Many of us go through our entire days without giving much thought to the chemicals we come into contact with, but as soon as a baby enters the picture, it all changes. Suddenly, our focus is on our little one’s health and clearing our homes of toxins shoots to the top of the priority list. “Transitioning to a ‘non-toxic’ home will be different for everyone and it doesn’t have to be hard,” explains Aida Garcia-Toledo, mother of two and founder of Non-Toxic Munchkin. Here’s how you can do it...
The key is to focus on being low-tox rather than no-tox. “Through the years I have come to realize that true non-toxic living doesn’t exist,” says Garcia-Toledo. “We will always be exposed to toxins in modern life and we can’t live in a bubble.”
You can, however, reduce your exposure to harmful chemicals. “For me,” she continues, “a non-toxic product does not contain or expose you to any chemical that is known or is suspected to be harmful in any way, shape, or form.”
Detoxing your entire life can be a very daunting task. Start with the spaces where your baby will spend the most time, like their nursery or your bedroom. “Pay attention to the baby’s crib, furniture, the floor and the air,” Garcia-Toledo suggests. Buy an air filter and clean surfaces and fabric with non-toxic cleansers. (Garcia-Toledo prefers mixing up her own surface cleaner with water and vinegar to avoid unnecessary chemicals.) As for cleaning sheets and clothing, use a non-toxic detergent like Branch Basics, Humble Suds, or Meliora.
If you need to clean toys and other things that your baby puts in their mouth, be sure to avoid fragrances or antibacterial soaps. Instead, opt for the classic Dr. Bronner's Pure-Castile Liquid Soap and water. If you’re dealing with a heavy duty cleanup after a stomach bug, the flu, or coronavirus, try Force of Nature’s natural, non-toxic antibacterial cleaner.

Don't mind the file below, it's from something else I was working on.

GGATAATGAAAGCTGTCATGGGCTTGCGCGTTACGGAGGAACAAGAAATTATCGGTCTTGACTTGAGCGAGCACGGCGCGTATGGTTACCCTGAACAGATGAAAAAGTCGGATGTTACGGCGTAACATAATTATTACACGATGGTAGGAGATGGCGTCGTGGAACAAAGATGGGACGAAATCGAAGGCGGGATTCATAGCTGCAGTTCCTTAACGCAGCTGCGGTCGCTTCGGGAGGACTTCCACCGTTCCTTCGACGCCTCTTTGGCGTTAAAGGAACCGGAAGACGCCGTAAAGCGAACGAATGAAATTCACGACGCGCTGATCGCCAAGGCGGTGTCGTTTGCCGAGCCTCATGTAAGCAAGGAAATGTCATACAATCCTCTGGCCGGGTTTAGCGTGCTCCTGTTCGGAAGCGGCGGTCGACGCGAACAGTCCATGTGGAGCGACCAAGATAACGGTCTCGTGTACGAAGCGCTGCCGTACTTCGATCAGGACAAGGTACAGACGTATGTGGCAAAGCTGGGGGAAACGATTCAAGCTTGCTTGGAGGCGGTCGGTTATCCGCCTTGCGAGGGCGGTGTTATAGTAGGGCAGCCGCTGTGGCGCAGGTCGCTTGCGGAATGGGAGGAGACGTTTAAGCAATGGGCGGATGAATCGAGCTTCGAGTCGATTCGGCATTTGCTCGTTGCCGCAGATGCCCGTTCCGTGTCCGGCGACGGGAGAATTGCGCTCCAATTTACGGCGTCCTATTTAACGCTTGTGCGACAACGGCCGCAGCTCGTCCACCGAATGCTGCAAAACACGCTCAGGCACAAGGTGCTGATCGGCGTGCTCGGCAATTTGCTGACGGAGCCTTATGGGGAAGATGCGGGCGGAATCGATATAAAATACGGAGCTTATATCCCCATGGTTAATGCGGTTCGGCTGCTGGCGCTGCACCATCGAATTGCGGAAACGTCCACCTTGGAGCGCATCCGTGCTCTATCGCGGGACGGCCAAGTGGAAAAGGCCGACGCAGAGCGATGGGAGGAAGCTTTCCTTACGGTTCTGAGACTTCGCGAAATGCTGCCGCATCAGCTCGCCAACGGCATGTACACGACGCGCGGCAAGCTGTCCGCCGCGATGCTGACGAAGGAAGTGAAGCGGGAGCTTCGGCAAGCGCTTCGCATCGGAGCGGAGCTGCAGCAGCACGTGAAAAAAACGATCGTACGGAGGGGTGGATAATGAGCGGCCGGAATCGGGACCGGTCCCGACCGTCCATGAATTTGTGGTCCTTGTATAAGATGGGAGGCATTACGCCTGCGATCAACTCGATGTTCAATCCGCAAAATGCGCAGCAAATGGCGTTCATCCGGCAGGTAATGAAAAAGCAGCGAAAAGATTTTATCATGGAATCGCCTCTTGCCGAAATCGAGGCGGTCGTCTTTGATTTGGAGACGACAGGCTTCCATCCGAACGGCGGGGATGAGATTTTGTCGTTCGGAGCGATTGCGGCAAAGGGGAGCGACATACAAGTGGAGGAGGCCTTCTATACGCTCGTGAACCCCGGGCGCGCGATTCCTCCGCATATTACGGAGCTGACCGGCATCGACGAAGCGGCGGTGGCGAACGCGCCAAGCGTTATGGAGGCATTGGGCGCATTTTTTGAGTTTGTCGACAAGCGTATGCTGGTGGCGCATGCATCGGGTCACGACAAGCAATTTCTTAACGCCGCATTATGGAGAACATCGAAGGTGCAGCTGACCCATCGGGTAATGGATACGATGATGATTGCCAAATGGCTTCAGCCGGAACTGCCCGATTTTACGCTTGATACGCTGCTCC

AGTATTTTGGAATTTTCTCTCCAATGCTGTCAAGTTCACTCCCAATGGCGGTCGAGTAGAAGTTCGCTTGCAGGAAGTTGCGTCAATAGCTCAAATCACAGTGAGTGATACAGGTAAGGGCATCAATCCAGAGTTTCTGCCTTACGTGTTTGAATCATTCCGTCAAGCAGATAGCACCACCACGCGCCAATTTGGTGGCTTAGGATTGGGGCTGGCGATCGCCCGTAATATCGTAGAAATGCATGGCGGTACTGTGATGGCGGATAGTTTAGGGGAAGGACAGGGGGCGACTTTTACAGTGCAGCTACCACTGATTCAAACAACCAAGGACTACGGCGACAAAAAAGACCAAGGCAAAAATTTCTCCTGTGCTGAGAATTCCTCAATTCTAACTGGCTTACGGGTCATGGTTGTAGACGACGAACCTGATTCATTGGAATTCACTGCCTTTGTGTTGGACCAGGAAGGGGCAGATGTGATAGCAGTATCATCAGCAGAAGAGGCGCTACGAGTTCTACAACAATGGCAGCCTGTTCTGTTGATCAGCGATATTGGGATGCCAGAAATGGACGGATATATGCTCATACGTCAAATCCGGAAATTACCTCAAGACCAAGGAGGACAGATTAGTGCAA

It’s also important to use clean, organic products on your baby’s skin. Not only is their skin ultra sensitive, topical products can easily end up in their mouths, so you’ll want anything on their bodies to be as non-toxic as possible. Try Mini Bloom’s bathtime products, Fresh N’ Clean and Knots Be Gone, made just for your little ones. And when it comes to products made just for mamas — Mini Bloom’s Hallelujah Nipple Balm is actually safe if ingested as well.
“Basic behavioral changes like opening your windows daily to allow fresh air in and toxins out, and taking your shoes off right when you get home to avoid dragging pesticides, heavy metals, and bacteria into your house are simple steps you can take to stay non-toxic,” says Garcia-Toledo. You can also change your AC filters and use your stove’s hood fan when you’re cooking with gas.
Other genius tips for avoiding chemical exposure? Be careful when choosing common baby essentials like monitors, winter jackets, and bath toys. “Baby monitors can produce high levels of EMF radiation, waterproof clothing and furniture almost always contains PFAS chemicals, and toys made of PVC or other soft plastics can contain phthalates which we know mimic our hormones,” she explains. If you’re not sure about a product or an ingredient, check out Garcia-Toledo’s blog, Non-Toxic Munchkin.
Erin Reimel is a freelance beauty editor and copywriter from the Philadelphia area. She has worked for publications like SHAPE, Cosmopolitan, ELLE, Glamour, and Women's Health. She currently works in education teaching beauty communications at her alma mater, Syracuse University, and working in the advancement department of the all-girls high school she attended. When Erin is not at school or writing and editing beauty content, she can be found playing with her brussels griffon puppy, Freddie, and singing show tunes.